Thursday: Birthing Pains

Read John 16:16-24, Isaiah 13:8, 21:3, 42:14

Throughout the Old Testament, the pains of birth are used as a metaphor for God’s judgment. Jesus uses this illustration to describe what his disciples are about to experience: Intense but brief pain, followed by the birth of something brand new in the world. Like the pain experienced in bringing a whole new human into the world, change, re-birth, and redemption often involve periods of intense pain. This is true of Jesus on the cross. If you look back on the moments that moved you the most your life, they were probably preceded by pain.

Are you in anguish even now? How could Jesus turn your sorrow into joy? What new thing could be birthed from this current hardship.? When Isaiah and other prophets spoke of judgment, they did not usually mean end-times judgment like we might think. Judgment is something that happens on smaller scales in the history of our world and in day to day life for us as individuals. Judgment is a moment of clarity with a clear end and a new beginning. Clarity often comes through pain. May that encourage you in whatever struggle you may currently be facing.

Friday: I am leaving the world and going to the Father

Read John 16:25-30, Acts 1:1-11, Ephesians 1:3-2:10, Hebrews 11:13-16

The disciples have been begging for clear speech from Jesus and now they believe they have it. (They don’t.) It is simple in one sense – Jesus came from God and he’s going back to God. They still don’t understand that this simple statement will involve a cross, an empty tomb, and 40 days of resurrection. Soon they will.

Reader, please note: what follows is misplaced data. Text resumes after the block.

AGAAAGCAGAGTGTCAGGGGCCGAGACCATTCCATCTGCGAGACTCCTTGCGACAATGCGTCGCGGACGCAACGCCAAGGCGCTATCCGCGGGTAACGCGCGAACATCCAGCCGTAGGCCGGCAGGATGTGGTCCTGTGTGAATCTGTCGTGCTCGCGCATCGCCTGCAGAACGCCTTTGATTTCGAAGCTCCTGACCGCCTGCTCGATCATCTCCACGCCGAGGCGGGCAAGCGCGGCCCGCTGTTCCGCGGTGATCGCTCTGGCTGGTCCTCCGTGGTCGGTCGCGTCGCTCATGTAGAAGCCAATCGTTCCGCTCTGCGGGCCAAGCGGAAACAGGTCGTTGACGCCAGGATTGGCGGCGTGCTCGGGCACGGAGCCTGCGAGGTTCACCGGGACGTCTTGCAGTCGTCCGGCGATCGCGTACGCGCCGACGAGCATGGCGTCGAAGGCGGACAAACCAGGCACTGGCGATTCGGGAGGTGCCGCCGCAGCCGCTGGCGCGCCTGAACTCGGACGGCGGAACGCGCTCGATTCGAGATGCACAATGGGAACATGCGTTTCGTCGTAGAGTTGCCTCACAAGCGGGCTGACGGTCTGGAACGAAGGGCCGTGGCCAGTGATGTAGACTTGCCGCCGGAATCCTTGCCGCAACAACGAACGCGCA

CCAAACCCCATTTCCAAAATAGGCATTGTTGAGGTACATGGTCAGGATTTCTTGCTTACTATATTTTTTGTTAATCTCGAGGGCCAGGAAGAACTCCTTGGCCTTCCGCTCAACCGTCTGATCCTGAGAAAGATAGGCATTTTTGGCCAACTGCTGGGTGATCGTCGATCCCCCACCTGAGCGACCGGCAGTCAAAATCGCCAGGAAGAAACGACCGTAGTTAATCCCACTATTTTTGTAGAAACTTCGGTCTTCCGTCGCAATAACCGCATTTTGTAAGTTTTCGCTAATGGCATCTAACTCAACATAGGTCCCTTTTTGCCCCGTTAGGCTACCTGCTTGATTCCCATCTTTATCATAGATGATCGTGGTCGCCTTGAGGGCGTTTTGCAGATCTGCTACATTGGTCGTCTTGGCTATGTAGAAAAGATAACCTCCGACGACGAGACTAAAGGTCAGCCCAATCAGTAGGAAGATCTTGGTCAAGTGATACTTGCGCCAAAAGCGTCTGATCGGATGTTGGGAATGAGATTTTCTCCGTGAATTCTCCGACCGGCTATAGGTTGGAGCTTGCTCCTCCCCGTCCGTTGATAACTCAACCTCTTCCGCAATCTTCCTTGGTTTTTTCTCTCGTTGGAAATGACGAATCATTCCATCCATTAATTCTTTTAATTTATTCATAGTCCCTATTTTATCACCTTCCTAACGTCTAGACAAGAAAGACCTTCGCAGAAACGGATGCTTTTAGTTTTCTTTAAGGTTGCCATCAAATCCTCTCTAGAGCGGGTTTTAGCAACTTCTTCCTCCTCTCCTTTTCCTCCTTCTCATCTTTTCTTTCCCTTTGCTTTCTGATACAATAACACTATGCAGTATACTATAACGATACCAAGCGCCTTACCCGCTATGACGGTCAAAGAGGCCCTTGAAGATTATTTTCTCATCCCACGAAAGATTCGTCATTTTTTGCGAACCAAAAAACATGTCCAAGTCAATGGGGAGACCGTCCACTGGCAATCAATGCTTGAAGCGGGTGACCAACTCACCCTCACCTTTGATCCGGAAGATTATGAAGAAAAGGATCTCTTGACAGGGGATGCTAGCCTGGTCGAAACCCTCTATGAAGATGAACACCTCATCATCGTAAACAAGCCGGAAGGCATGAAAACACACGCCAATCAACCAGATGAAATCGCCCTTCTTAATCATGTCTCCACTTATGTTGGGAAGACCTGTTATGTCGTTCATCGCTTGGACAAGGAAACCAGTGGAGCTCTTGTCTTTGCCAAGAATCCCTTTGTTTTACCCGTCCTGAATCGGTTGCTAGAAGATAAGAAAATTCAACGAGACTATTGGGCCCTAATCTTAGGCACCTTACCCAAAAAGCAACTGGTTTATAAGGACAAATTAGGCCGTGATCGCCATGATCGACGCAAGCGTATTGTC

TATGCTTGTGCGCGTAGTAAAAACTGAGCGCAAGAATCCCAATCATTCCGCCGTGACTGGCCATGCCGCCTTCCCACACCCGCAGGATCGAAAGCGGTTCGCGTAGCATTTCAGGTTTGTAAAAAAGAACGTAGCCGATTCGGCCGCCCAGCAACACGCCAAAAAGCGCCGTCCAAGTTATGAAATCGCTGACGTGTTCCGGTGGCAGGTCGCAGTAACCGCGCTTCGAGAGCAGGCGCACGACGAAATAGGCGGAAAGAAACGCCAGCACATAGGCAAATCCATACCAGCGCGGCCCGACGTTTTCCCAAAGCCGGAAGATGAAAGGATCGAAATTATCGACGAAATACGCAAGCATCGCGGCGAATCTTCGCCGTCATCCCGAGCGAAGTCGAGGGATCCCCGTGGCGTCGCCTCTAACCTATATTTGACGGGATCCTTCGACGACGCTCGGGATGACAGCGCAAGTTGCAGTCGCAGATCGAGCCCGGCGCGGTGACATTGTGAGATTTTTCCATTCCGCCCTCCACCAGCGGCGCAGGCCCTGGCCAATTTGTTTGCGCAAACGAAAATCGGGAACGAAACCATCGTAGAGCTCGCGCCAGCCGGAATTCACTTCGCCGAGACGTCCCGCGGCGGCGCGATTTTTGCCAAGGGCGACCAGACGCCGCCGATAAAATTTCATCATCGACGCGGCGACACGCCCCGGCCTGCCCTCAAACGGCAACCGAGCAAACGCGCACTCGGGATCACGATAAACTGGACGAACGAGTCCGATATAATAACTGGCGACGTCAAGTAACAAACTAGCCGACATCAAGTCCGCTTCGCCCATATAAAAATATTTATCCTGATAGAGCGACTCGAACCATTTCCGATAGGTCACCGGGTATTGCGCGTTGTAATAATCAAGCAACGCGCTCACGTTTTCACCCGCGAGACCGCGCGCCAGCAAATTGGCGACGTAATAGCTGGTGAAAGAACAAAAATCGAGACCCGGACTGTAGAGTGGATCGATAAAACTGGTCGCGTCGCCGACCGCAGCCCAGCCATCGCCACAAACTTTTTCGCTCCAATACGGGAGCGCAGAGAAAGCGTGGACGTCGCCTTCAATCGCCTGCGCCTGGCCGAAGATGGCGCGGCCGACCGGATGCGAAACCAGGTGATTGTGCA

Jesus’ trajectory is not his alone. We too, have come from the Father, in a sense. He’s known us since before the creation of the world and loved us with all of his heart. As disciples, we are going to the Father. We probably don’t think of it in these terms. We would more likely say, “we are going to die.” But death has been defeated to the point that it’s more accurate to say that we’re leaving the world and going to the Father. Just as Jesus warned his disciples, we’ve got a lot of life to live and a lot of trials to overcome before that day. But Jesus has overcome the world, even death.

Saturday: I have overcome the world

Read John 16:31-33, 1 John 2:15-17, Revelation 12:10-17, 20:7-10

John really believed both parts of what Jesus said just before his prayer at the Last Supper. First, you will have trouble/tribulation. In his first letter (epistle), John instructs his disciples to resist falling in love with the world. This will only lead to trouble. In Revelation he imagines the world and Satan in many ways, including a dragon. The loser in Revelation is clear: the dragon has been defeated although he still causes trouble for those who follow his ways.

This is why it’s essential for us to believe the second part of Jesus’ statement: Jesus wins. He has won. When we stand with him, we are on the winning side of a cosmic struggle between good and evil that plays out in the heart and life of every person. At the beginning of a basketball game the score often goes back and forth. But often, as the game goes on, it becomes clear that one team will win, maybe even in a blow out. We all have times in our lives where the battle is tight. “In this life you will have trouble.” But we can also see glimpses of the blowout that God has manufactured by invading history with the love of his Son. “I have overcome the world.” Take heart!